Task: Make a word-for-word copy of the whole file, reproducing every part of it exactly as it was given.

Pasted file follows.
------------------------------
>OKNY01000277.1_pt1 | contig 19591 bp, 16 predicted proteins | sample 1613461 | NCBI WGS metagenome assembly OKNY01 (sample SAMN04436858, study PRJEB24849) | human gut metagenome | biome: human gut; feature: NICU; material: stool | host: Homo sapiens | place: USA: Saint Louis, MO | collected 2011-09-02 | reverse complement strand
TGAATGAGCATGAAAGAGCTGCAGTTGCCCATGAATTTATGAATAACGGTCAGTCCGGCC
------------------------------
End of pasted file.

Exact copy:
>OKNY01000277.1_pt1 | contig 19591 bp, 16 predicted proteins | sample 1613461 | NCBI WGS metagenome assembly OKNY01 (sample SAMN04436858, study PRJEB24849) | human gut metagenome | biome: human gut; feature: NICU; material: stool | host: Homo sapiens | place: USA: Saint Louis, MO | collected 2011-09-02 | reverse complement strand
TGAATGAGCATGAAAGAGCTGCAGTTGCCCATGAATTTATGAATAACGGTCAGTCCGGCC